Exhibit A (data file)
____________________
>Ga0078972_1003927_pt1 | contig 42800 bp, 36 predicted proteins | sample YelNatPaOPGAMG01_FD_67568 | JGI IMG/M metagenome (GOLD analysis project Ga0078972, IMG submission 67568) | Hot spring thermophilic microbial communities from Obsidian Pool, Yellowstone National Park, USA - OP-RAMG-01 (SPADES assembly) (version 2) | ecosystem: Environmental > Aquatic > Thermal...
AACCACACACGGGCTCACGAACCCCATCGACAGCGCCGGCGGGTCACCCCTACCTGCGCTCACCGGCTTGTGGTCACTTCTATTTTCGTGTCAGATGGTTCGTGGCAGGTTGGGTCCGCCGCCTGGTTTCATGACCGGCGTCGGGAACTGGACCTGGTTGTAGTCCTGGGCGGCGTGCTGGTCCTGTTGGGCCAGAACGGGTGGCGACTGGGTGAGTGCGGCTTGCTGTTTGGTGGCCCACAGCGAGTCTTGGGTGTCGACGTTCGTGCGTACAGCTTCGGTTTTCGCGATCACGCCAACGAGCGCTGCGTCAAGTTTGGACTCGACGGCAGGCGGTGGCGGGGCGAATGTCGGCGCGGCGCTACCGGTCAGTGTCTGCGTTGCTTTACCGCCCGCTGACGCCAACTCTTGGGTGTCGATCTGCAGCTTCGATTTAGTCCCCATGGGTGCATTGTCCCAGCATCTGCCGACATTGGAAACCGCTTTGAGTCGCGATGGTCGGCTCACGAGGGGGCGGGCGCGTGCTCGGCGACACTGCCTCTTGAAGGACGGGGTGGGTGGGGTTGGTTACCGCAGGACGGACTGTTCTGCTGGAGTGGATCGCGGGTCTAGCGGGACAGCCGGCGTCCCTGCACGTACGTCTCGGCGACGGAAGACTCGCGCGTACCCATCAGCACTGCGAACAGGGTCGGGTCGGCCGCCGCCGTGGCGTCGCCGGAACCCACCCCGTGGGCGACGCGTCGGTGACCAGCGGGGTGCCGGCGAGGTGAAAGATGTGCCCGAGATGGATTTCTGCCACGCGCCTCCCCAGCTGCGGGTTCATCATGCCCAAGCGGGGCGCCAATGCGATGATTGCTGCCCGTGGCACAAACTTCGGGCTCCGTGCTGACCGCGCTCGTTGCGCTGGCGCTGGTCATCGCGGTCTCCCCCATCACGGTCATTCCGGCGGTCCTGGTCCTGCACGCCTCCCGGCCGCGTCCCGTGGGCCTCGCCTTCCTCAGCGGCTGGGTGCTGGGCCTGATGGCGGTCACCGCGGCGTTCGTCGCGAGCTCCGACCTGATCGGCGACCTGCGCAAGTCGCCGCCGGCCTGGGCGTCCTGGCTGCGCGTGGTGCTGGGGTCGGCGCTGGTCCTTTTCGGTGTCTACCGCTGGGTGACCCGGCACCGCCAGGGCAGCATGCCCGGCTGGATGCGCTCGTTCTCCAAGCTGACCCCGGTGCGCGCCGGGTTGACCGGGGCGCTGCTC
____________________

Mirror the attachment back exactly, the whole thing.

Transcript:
>Ga0078972_1003927_pt1 | contig 42800 bp, 36 predicted proteins | sample YelNatPaOPGAMG01_FD_67568 | JGI IMG/M metagenome (GOLD analysis project Ga0078972, IMG submission 67568) | Hot spring thermophilic microbial communities from Obsidian Pool, Yellowstone National Park, USA - OP-RAMG-01 (SPADES assembly) (version 2) | ecosystem: Environmental > Aquatic > Thermal...
AACCACACACGGGCTCACGAACCCCATCGACAGCGCCGGCGGGTCACCCCTACCTGCGCTCACCGGCTTGTGGTCACTTCTATTTTCGTGTCAGATGGTTCGTGGCAGGTTGGGTCCGCCGCCTGGTTTCATGACCGGCGTCGGGAACTGGACCTGGTTGTAGTCCTGGGCGGCGTGCTGGTCCTGTTGGGCCAGAACGGGTGGCGACTGGGTGAGTGCGGCTTGCTGTTTGGTGGCCCACAGCGAGTCTTGGGTGTCGACGTTCGTGCGTACAGCTTCGGTTTTCGCGATCACGCCAACGAGCGCTGCGTCAAGTTTGGACTCGACGGCAGGCGGTGGCGGGGCGAATGTCGGCGCGGCGCTACCGGTCAGTGTCTGCGTTGCTTTACCGCCCGCTGACGCCAACTCTTGGGTGTCGATCTGCAGCTTCGATTTAGTCCCCATGGGTGCATTGTCCCAGCATCTGCCGACATTGGAAACCGCTTTGAGTCGCGATGGTCGGCTCACGAGGGGGCGGGCGCGTGCTCGGCGACACTGCCTCTTGAAGGACGGGGTGGGTGGGGTTGGTTACCGCAGGACGGACTGTTCTGCTGGAGTGGATCGCGGGTCTAGCGGGACAGCCGGCGTCCCTGCACGTACGTCTCGGCGACGGAAGACTCGCGCGTACCCATCAGCACTGCGAACAGGGTCGGGTCGGCCGCCGCCGTGGCGTCGCCGGAACCCACCCCGTGGGCGACGCGTCGGTGACCAGCGGGGTGCCGGCGAGGTGAAAGATGTGCCCGAGATGGATTTCTGCCACGCGCCTCCCCAGCTGCGGGTTCATCATGCCCAAGCGGGGCGCCAATGCGATGATTGCTGCCCGTGGCACAAACTTCGGGCTCCGTGCTGACCGCGCTCGTTGCGCTGGCGCTGGTCATCGCGGTCTCCCCCATCACGGTCATTCCGGCGGTCCTGGTCCTGCACGCCTCCCGGCCGCGTCCCGTGGGCCTCGCCTTCCTCAGCGGCTGGGTGCTGGGCCTGATGGCGGTCACCGCGGCGTTCGTCGCGAGCTCCGACCTGATCGGCGACCTGCGCAAGTCGCCGCCGGCCTGGGCGTCCTGGCTGCGCGTGGTGCTGGGGTCGGCGCTGGTCCTTTTCGGTGTCTACCGCTGGGTGACCCGGCACCGCCAGGGCAGCATGCCCGGCTGGATGCGCTCGTTCTCCAAGCTGACCCCGGTGCGCGCCGGGTTGACCGGGGCGCTGCTC